• #6
guitarguy1 said:
I agree with your answers to 1 and 2. but for the rest,

3 is true based on the principles of elastic collisions and conservation of momentum
4 is false if mechanical energy is referring to kinetic energy since energy is lost
5 is true - its just a basic principle of vectors
6 I am not too sure about- I want to say false because of the improper way that it's worded.

I'm pretty sure of these answer, although I can't say that I'm 100% sure because of the weird way that theyre worded.

Yeah, I agree here. The wording is incredibly poor in the original questions, but these should be the answers, within the assumption that this is high school level physics?
 
  • #7
tigerengineer said:
1)T
2)F
3)F
4)T
5)F
6)T

But if you're going to be that much of a prick about it, just don't worry about it.

Nice attitude. :rolleyes: Grow up.

The rules (that you agreed to when you signed up with this forum, by the way) say you must show your work before you can expect help. You did not do that, so I'm going to tell you to do it. Your post is typical of those you would expect from some lazy student looking for free answers.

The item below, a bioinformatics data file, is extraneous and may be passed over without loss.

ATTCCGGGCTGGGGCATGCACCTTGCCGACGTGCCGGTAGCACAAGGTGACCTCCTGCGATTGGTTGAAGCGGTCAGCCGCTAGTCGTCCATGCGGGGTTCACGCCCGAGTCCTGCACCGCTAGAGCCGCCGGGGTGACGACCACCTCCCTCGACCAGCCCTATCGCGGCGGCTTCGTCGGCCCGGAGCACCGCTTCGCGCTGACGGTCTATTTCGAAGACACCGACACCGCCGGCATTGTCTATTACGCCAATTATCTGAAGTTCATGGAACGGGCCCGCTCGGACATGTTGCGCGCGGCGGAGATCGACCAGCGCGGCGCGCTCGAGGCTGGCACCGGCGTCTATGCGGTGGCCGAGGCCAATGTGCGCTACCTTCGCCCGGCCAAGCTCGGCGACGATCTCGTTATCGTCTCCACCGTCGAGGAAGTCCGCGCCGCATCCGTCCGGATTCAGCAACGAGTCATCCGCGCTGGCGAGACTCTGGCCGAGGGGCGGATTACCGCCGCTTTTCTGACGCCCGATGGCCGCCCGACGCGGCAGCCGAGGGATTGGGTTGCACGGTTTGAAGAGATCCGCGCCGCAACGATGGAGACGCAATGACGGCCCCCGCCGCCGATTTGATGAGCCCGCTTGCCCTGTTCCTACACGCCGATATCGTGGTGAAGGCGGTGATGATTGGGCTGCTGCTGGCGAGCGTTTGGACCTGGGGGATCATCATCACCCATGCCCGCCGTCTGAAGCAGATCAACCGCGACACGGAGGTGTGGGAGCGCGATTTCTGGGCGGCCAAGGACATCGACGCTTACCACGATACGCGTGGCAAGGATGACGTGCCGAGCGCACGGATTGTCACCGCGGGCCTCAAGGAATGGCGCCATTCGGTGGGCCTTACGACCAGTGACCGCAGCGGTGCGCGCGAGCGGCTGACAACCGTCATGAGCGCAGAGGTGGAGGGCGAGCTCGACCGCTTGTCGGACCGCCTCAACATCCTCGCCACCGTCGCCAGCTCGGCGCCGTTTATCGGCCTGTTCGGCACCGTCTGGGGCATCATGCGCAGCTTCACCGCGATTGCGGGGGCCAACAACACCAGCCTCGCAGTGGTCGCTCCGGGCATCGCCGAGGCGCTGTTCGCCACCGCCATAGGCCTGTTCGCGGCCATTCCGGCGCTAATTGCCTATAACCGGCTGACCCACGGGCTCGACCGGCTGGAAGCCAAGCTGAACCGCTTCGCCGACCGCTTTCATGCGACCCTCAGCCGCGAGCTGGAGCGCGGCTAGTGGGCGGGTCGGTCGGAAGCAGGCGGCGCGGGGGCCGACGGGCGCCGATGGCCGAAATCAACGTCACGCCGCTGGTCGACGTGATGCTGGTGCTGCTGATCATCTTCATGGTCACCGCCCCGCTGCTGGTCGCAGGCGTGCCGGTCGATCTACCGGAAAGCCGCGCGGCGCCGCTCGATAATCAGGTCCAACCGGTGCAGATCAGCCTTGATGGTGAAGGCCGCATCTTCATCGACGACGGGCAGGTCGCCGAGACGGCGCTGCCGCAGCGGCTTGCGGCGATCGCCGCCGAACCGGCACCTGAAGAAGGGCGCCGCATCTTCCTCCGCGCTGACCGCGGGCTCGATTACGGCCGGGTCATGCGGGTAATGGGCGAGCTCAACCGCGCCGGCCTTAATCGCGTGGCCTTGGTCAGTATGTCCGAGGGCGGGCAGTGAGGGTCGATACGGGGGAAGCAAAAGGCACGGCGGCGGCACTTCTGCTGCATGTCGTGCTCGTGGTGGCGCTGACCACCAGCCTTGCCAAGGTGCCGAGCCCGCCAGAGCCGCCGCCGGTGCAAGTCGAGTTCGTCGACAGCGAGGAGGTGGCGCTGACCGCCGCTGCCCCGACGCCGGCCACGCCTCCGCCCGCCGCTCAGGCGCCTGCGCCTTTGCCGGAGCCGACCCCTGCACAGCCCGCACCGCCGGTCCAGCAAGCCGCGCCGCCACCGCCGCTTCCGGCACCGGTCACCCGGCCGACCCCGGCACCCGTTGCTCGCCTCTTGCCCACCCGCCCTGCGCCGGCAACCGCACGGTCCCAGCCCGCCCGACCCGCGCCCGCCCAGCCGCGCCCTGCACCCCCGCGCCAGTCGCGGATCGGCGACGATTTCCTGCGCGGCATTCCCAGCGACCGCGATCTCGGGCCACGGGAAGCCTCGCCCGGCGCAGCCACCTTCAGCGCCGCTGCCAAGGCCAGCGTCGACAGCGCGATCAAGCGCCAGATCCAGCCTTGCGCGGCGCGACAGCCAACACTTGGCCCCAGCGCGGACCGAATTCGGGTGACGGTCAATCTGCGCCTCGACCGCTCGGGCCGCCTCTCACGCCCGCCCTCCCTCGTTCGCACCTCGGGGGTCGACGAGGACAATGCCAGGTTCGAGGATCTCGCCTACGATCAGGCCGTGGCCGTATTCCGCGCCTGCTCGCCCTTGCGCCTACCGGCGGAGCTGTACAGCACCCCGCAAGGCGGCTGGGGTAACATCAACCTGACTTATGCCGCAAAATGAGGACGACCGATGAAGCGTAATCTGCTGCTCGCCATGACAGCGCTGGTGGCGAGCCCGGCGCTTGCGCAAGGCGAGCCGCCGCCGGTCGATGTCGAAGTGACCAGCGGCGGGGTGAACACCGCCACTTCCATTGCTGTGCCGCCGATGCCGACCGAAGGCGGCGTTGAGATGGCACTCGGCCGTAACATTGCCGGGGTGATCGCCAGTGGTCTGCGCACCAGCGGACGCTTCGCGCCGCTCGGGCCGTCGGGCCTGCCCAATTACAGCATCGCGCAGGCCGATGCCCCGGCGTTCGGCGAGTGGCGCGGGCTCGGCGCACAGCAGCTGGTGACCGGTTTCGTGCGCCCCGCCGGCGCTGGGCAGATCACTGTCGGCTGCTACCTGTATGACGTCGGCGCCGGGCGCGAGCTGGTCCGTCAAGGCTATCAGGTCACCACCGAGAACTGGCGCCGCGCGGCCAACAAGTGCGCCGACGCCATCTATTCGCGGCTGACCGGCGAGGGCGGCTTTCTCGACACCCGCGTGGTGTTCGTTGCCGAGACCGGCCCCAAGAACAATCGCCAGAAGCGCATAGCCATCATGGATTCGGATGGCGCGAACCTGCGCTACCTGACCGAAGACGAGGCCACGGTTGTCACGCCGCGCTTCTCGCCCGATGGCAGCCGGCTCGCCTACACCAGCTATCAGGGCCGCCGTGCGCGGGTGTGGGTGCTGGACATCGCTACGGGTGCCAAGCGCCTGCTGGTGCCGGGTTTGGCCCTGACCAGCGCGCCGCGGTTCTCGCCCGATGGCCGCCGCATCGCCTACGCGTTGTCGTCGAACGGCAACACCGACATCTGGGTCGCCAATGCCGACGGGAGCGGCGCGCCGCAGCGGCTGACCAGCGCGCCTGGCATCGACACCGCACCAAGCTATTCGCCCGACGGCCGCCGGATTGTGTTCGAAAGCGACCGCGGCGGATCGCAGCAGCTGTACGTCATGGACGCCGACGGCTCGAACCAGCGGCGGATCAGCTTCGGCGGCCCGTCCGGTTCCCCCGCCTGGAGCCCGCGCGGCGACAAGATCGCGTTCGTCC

The homework template is there for a reason, please use it.
 

1. What is the law of conservation of momentum?

The law of conservation of momentum states that in a closed system, the total momentum of the system remains constant, meaning that momentum cannot be created or destroyed. It can only be transferred between objects through collisions or interactions.

2. How is momentum calculated?

Momentum is calculated by multiplying an object's mass by its velocity. The formula for momentum is p = m x v, where p is momentum, m is mass, and v is velocity. The units for momentum are kg*m/s.

3. What is the difference between elastic and inelastic collisions?

In an elastic collision, both momentum and kinetic energy are conserved. This means that the total momentum and total kinetic energy of the objects before and after the collision are equal. In an inelastic collision, only momentum is conserved. Some kinetic energy is lost, typically in the form of heat or sound.

4. Can momentum be negative?

Yes, momentum can be negative. Momentum is a vector quantity, meaning it has both magnitude and direction. A negative momentum indicates that the object is moving in the opposite direction of the reference frame. For example, a car moving west with a momentum of -500 kg*m/s would indicate that the car is moving in the opposite direction of a reference frame that is moving east.

5. How does conservation of energy relate to conservation of momentum?

Conservation of energy and conservation of momentum are closely related. In a closed system, both principles must be satisfied. This means that not only is the total momentum of the system constant, but the total energy of the system (including kinetic, potential, and thermal energy) must also remain constant. This is known as the law of conservation of energy.